Record highs put market in 'sweet spot'
CNBC's Jim Cramer says the bounce back in hard-hit names pokes holes in the bubble talk for tech and biotech.
With the Dow Jones industrials ($INDU) closing off their second-consecutive record high and the Nasdaq Composite Index ($COMPX) making up lost ground, the market appears to be in a "sweet spot," CNBC's Jim Cramer said Tuesday.
The ongoing bull market has been riding great rotation after great rotation since the 2008 financial crisis and into its current highs, Cramer said. He added that the recent one affecting a slice of high-momentum, biotech and Internet stocks seems no different.
"Great rotations the whole way up," Cramer said on "Squawk on the Street." "I've never felt that a bull market ages. I'm not saying it's a fine wine here. It's not like a great cabernet."
The bounce back in hard-hit names pokes holes in the "bubble talk" surrounding the tech and biotech sectors, Cramer said. Some thought the declines in the Nasdaq and Internet plays would bring down the Dow, he said, but that's been the opposite of what's been happening.
Cramer said the rally could cause Wall Street to come out in support of stocks like Salesforce.com (CRM) -- the "umbrella" of the software-as-a-service section of Internet stocks and what Cramer calls a bellwether of the rotation out of those stocks.
"The analysts are all making a stand today on cloud and Internet because they saw the bounce yesterday," Cramer said. "There's so many IPOs in the chute, they almost have to come out and make a defense right here. They're out of their fox holes, making their move."
Disclosure: Cramer's charitable trust does not have a position in salesforce.com.
More from CNBC
Let's see the US deficit is worse than it was in 2008, Employment is worse than in 2008 tens of millions of Americans are not even looking for work now and if they find it it is at minimum wage for 29 hours a week.
The super rich have gotten even richer leaving less and less for the rest of us to live on.
The government falsely reports inflation and says everything is fine when it is not.
All of us except the super rich are stressed out wondering how we are going to pay 20 percent increases in our car insurance, health insurance and home insurance and taxes on our houses when our income is the same or falling.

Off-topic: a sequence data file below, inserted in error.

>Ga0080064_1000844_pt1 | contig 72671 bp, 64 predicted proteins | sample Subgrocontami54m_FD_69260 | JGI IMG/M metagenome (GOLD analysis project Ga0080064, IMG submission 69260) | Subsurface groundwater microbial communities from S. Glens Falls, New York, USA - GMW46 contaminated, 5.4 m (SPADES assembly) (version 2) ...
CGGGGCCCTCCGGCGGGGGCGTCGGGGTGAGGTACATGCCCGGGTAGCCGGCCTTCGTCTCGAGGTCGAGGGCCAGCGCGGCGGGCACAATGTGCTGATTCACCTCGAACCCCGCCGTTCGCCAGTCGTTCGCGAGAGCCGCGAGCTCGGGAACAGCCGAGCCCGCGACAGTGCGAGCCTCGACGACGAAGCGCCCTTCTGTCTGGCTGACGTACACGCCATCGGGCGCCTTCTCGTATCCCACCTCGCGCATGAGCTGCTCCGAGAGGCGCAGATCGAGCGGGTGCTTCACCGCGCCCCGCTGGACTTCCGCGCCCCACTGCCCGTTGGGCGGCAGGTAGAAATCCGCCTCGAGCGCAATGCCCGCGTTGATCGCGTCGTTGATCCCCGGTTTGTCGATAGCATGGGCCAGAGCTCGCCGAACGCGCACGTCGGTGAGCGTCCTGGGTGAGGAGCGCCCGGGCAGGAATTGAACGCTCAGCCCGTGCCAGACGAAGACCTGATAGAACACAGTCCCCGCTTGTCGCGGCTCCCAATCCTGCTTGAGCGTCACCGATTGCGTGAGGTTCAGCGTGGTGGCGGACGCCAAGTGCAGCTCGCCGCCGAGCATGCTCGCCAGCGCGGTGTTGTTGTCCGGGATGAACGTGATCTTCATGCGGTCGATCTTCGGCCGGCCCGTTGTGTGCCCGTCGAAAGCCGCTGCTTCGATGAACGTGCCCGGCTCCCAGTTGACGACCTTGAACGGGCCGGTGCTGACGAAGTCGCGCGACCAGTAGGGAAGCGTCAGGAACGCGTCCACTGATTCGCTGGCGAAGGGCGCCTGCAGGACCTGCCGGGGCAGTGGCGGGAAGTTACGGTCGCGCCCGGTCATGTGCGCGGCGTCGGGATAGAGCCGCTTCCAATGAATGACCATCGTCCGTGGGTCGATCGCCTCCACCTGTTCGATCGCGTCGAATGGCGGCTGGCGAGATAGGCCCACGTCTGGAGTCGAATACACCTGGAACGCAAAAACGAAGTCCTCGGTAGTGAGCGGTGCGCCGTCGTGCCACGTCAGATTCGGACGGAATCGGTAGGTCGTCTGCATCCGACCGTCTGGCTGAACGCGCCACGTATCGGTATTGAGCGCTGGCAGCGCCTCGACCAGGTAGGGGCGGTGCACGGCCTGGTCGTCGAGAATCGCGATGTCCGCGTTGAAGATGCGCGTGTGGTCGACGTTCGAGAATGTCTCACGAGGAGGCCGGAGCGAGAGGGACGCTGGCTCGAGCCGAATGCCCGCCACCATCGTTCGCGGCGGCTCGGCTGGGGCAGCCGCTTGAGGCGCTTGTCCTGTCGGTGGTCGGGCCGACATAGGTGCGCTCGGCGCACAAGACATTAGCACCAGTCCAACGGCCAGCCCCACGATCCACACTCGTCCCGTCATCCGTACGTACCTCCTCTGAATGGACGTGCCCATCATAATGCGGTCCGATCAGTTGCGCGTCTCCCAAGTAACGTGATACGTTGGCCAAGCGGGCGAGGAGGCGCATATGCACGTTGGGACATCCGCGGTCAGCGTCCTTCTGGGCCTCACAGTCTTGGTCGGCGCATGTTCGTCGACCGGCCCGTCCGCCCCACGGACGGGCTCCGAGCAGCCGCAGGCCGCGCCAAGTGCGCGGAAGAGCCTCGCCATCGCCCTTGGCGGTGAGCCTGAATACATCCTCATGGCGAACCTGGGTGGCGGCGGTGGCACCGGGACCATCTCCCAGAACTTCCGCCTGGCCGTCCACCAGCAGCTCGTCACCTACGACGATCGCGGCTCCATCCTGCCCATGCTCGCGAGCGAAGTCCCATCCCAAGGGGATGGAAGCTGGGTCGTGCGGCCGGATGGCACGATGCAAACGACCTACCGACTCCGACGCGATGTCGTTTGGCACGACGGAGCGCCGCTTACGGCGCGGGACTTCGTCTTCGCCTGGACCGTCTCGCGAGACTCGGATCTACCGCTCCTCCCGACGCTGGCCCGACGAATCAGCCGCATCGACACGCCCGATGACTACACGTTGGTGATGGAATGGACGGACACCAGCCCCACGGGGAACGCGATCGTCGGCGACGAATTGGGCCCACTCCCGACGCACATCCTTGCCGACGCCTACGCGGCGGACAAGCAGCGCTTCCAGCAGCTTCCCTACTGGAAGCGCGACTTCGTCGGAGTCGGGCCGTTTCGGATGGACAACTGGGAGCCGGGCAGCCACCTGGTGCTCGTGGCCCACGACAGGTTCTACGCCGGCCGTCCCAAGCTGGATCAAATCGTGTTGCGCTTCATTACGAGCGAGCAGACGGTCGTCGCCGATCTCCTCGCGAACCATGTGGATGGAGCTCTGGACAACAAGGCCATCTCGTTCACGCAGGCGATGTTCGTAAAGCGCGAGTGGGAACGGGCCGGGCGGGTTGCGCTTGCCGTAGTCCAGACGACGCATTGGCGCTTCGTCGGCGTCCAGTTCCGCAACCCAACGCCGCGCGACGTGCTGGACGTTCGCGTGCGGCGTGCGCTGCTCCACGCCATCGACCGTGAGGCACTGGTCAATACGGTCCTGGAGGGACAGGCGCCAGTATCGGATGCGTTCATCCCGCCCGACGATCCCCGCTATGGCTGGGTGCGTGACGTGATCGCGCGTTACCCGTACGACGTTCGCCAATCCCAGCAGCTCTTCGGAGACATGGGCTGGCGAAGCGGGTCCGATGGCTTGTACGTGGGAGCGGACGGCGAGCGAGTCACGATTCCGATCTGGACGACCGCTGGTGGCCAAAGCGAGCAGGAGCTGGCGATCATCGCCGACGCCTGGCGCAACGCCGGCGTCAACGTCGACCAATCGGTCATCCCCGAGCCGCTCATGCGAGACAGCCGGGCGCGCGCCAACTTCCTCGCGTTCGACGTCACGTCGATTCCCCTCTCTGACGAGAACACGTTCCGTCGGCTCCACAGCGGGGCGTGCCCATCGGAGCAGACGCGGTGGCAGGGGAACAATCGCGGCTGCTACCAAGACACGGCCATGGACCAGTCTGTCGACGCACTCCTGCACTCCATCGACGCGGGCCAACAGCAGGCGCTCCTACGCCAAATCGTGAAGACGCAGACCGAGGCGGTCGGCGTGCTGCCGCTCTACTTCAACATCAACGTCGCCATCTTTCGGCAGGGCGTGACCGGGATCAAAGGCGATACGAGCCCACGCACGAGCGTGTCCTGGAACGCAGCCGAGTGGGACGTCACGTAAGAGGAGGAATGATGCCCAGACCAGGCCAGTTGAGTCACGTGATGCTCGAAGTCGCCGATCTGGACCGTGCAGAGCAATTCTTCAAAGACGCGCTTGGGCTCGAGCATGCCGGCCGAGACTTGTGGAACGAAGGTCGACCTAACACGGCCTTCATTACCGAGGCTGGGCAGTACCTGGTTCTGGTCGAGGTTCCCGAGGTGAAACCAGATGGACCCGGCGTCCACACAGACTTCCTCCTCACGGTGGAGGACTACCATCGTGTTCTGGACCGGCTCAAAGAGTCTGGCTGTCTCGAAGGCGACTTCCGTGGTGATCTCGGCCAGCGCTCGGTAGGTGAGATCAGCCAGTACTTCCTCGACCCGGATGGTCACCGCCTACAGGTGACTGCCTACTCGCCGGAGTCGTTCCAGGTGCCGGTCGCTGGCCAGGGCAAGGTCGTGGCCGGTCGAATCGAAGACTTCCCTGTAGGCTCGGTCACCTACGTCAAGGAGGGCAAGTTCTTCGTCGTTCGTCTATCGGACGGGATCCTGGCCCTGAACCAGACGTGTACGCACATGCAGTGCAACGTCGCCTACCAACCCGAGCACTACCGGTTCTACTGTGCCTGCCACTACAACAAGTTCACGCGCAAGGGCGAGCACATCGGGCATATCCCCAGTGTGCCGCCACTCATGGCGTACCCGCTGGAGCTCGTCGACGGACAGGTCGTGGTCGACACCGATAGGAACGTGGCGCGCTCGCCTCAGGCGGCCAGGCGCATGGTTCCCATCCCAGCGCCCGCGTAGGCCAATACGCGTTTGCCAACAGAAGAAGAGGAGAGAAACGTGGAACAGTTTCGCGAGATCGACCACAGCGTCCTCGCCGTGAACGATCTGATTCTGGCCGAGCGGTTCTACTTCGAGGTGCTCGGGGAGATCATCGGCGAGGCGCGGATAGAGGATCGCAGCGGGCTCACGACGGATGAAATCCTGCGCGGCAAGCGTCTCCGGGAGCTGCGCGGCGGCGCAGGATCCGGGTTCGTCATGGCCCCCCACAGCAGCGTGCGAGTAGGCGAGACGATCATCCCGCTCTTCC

Yep we are just about at the breaking point folks Sept 15, 2015 is the collapse of the dollar.
Taxes on wages (in any form – flat or progressive) are the greatest evil of our American Republic. When government is free to steal from you, there are no limits to waste and abuse in government. If a person chooses to work extra hours or two jobs in order to better provide for themselves or their family, they should not be penalized, but that is what happens. The more you make by working harder and longer, the more money is stolen from you, and given to those who spend their lives living off the hard work of others.
The revenue the government needs to provide legitimate constitutional services should be obtained primarily from a national sales tax instead of a tax on wages. All would pay based on consumption, the more you spend the more you pay. The more luxury you surround yourself with, the more you pay. Your choice. A national sales tax system would capture money spent by criminals and by illegal aliens who currently pay near zero in taxes. There would need to be some exemptions: Cars (already have a federal excise tax) Primary Residence/Rental Properties (vacation homes would be subject to tax/rental profit would be taxed) Fresh Food (Preprocessed foods and prepared meals would be taxed – only fresh/fresh frozen/canned goods would be exempt) Insurance Premiums, Health Care & Certified Education.
Adding another layer of tax to a business would not be fair. Businesses would need to be compensated by keeping a portion of the tax to cover the expense of collection and reporting. A percentage of .20 to .05 would be fair.
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[BRIEFING.COM] The S&P 500 trades higher by 0.2%.
The University of Michigan Consumer Sentiment report for July was revised up to 81.8 from 81.3 in the final reading, while the Briefing.com consensus expected the reading to be revised up to 82.0.
Separately, June construction spending decreased 1.8% month-over-month, while the Briefing.com consensus expected an increase of 0.3%.
Also of note, the ISM Index for July rose to 57.1 from 55.3, while the Briefing.com ... More
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